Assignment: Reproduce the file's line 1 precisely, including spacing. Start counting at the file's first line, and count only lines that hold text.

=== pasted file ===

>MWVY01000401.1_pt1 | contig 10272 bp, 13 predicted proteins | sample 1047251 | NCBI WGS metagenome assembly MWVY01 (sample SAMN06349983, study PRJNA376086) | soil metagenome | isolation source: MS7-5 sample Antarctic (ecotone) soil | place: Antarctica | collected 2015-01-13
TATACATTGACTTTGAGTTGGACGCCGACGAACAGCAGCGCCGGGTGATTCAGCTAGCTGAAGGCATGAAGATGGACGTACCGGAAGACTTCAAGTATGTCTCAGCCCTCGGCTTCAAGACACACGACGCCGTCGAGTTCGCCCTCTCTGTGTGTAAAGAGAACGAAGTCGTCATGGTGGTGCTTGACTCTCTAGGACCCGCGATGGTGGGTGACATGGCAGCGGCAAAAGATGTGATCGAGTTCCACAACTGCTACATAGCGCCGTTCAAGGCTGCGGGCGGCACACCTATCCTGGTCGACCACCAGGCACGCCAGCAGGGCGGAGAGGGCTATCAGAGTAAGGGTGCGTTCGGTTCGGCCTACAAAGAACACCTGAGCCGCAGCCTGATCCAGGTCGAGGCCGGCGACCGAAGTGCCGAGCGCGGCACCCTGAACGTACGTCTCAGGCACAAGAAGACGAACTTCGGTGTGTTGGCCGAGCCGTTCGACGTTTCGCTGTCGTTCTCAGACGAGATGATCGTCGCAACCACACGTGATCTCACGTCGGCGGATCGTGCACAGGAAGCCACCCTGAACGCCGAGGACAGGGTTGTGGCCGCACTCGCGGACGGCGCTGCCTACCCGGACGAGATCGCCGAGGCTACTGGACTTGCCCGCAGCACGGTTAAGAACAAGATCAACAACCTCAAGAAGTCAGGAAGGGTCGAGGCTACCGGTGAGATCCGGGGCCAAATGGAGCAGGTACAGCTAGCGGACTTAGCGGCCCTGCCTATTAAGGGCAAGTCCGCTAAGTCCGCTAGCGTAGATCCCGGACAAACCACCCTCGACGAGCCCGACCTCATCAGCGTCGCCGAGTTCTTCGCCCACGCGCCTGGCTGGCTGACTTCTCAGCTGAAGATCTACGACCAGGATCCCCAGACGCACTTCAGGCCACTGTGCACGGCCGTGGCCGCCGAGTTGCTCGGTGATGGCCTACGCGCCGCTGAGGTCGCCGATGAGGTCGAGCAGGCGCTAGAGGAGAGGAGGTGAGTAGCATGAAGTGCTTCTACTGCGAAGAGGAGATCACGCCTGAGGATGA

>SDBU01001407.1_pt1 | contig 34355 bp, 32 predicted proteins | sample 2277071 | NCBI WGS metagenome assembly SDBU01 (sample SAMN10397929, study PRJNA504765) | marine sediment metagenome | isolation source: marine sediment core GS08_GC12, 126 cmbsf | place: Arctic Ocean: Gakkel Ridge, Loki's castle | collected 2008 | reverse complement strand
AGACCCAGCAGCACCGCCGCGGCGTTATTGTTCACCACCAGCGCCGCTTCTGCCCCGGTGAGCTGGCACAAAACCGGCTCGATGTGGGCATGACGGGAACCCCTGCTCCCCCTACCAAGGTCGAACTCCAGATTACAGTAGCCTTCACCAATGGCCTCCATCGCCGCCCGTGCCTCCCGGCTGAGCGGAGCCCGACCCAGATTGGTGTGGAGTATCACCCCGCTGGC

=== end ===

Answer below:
>MWVY01000401.1_pt1 | contig 10272 bp, 13 predicted proteins | sample 1047251 | NCBI WGS metagenome assembly MWVY01 (sample SAMN06349983, study PRJNA376086) | soil metagenome | isolation source: MS7-5 sample Antarctic (ecotone) soil | place: Antarctica | collected 2015-01-13